Adequate infiltration through Permeable Interlocking Concrete Pavements (PICPs) is critical to their hydraulic performance. Detected by monitoring infiltration performance, reduced infiltration rates can indicate that maintenance is required. Measurement of infiltration rates has previously been problematic on PICPs because of a lack of accepted standard methodologies and the practical difficulties in modifying existing testing methodologies. On large sites, standard methodologies necessitate multiple measurements to achieve accuracy. Standard methods also contend with practical issues such as sealing the rings to the surface to prevent lateral water flow. This study examined the performance of two PICP surface infiltration rate measurement methods: a modified double-ring infiltrometer (DRIT), and a specially designed rainfall simulation infiltrometer (RSIT). A positive correlation (R2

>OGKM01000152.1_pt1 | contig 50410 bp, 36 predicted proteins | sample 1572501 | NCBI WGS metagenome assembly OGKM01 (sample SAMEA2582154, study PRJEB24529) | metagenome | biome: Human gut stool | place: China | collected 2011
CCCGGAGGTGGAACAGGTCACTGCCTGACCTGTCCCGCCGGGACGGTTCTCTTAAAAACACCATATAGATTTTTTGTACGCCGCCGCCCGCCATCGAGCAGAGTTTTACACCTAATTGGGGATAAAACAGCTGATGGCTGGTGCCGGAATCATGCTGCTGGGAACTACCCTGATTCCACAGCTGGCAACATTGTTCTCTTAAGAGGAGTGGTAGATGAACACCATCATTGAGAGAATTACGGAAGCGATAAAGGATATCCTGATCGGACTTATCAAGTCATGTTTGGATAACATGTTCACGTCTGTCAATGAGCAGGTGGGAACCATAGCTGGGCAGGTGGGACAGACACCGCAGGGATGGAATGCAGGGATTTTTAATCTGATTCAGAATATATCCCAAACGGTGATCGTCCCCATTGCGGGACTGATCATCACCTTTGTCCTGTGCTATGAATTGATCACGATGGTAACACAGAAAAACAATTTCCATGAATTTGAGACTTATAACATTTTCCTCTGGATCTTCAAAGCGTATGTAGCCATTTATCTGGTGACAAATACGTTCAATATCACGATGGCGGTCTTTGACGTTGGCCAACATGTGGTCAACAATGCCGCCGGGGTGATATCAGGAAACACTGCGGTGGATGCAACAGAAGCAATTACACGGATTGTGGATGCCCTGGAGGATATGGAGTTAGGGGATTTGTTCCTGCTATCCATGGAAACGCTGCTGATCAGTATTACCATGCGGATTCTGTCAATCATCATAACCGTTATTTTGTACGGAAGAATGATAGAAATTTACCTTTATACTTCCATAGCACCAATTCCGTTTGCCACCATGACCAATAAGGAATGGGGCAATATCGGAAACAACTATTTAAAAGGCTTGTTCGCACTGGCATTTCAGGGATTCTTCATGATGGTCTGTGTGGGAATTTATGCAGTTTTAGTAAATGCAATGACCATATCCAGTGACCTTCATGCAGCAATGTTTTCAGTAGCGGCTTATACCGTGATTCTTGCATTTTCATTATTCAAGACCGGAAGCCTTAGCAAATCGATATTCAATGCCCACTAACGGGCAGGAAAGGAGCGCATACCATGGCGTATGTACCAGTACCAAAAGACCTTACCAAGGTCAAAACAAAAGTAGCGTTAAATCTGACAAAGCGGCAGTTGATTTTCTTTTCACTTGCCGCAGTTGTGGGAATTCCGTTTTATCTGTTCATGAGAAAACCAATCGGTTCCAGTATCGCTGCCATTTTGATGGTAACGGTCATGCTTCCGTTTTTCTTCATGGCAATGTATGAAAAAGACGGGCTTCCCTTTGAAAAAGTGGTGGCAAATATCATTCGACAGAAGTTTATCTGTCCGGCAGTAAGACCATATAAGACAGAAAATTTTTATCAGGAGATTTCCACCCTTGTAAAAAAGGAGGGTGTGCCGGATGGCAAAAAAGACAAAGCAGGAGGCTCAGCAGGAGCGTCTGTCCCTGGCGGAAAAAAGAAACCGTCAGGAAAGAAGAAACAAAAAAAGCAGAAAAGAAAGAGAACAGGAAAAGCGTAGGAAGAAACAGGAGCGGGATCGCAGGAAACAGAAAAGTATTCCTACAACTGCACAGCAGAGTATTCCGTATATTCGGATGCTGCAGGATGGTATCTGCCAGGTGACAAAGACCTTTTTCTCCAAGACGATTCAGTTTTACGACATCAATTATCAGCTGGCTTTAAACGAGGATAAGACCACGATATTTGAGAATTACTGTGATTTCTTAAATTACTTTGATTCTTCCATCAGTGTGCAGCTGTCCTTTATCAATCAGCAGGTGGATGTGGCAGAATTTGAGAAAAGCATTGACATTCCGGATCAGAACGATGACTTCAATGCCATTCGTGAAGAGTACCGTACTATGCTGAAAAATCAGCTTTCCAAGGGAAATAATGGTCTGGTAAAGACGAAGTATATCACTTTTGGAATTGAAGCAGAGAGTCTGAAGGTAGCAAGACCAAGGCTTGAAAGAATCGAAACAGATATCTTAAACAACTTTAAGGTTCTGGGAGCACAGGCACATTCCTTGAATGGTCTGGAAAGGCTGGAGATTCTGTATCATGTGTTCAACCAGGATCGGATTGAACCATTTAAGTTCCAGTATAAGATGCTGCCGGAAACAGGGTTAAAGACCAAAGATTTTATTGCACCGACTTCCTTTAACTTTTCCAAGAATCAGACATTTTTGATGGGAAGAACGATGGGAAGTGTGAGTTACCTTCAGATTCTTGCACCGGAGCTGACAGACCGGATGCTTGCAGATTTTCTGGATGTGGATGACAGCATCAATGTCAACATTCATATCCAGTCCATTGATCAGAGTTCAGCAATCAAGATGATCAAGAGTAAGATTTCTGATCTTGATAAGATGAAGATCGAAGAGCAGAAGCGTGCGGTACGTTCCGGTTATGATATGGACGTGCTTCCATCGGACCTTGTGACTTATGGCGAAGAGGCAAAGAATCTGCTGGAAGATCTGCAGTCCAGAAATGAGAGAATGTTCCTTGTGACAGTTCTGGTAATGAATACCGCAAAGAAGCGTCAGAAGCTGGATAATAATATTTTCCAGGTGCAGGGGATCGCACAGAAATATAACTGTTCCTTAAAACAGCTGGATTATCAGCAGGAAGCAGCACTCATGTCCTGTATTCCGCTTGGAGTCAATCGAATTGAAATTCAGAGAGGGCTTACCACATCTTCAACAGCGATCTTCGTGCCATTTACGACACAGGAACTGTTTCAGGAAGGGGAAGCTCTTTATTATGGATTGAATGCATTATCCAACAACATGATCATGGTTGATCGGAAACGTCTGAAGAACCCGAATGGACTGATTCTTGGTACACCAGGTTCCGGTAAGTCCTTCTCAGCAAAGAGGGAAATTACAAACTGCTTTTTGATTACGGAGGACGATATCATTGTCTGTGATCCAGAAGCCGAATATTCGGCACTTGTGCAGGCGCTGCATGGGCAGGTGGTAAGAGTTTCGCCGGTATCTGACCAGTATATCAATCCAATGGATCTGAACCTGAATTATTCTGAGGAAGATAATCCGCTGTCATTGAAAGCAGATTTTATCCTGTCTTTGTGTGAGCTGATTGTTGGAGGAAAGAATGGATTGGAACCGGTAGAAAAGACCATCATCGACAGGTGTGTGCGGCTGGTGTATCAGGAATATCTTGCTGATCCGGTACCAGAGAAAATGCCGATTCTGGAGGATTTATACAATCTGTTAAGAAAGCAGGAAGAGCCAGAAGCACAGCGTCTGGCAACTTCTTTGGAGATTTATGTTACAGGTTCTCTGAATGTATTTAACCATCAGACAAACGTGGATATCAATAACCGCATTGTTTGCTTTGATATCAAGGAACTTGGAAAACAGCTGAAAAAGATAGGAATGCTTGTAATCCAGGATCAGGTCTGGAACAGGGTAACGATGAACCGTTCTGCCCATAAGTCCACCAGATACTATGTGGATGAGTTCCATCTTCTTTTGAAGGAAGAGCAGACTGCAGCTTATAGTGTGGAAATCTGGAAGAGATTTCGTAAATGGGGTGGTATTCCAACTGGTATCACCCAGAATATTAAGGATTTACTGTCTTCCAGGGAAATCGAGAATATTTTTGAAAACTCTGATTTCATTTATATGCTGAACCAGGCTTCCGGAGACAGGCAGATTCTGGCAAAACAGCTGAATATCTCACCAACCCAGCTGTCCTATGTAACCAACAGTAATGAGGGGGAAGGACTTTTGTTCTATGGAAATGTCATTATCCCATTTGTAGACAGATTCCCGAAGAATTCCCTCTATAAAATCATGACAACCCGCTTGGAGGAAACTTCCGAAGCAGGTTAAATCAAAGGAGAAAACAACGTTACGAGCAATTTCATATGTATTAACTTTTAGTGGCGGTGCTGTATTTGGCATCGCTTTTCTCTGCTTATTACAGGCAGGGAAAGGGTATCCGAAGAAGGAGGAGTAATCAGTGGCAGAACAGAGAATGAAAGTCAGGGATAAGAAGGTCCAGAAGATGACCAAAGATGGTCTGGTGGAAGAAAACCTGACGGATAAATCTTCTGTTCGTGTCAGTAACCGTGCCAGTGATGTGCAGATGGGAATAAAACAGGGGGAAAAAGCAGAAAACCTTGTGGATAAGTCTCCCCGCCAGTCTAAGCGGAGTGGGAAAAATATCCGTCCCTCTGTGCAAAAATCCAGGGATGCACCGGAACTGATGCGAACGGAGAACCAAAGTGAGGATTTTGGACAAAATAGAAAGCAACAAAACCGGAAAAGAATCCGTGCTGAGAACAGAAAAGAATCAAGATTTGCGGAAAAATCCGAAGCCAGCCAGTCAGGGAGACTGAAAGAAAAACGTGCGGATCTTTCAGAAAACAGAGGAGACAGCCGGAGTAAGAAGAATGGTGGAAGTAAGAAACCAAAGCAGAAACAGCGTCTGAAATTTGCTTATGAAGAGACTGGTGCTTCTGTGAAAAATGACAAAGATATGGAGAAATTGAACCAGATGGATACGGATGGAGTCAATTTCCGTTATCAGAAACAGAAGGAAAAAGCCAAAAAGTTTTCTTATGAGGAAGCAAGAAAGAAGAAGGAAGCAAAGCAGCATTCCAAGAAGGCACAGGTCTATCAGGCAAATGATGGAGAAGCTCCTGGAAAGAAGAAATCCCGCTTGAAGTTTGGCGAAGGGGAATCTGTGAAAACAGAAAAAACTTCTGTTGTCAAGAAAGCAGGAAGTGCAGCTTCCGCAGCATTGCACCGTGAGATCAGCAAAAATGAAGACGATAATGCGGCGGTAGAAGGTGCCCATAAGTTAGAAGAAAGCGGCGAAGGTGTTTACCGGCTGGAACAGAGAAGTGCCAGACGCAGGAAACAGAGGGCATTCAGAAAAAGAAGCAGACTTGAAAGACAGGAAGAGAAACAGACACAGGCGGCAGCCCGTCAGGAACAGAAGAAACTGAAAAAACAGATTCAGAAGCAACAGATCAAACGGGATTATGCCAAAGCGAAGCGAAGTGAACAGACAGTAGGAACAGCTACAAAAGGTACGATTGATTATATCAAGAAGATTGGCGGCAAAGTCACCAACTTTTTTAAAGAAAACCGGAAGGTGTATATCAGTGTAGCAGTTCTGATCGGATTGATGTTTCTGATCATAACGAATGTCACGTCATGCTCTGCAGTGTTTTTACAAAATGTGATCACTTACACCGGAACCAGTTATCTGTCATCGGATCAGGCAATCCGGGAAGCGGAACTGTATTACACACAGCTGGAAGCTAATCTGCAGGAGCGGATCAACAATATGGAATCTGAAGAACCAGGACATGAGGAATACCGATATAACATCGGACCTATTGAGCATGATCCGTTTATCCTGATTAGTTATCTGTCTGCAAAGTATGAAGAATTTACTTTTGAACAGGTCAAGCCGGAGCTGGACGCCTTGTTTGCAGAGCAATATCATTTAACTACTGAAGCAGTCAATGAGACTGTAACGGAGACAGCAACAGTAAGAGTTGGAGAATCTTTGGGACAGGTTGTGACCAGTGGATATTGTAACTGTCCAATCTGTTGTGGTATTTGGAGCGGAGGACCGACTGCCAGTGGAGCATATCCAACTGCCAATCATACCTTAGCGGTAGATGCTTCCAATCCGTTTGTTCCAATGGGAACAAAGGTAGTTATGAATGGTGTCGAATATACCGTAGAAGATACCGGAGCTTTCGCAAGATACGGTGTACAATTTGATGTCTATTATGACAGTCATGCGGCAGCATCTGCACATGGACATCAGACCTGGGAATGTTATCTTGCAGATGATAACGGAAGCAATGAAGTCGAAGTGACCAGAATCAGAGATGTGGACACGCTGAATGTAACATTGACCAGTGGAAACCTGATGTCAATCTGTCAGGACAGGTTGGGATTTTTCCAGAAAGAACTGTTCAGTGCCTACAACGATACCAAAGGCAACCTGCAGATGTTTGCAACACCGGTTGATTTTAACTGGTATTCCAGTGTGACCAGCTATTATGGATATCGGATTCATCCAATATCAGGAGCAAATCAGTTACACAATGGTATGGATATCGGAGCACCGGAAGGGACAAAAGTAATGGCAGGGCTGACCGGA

= 0.85) of results was found between the two, demonstrating that the RSIT was comparable to the DRIT. The modified DRIT produced surface infiltration results approximately 60% higher than the RSIT results. The RSIT provided lower variation between tests, requiring fewer measurements in large sites whilst still maintaining accuracy, thereby improving testing efficiency. The new RSIT method also eliminates some of the practical difficulties with existing methodologies such as unrealistic pressure heads artificially increasing infiltration rates, and the use of sealant under test measurement infiltration rings.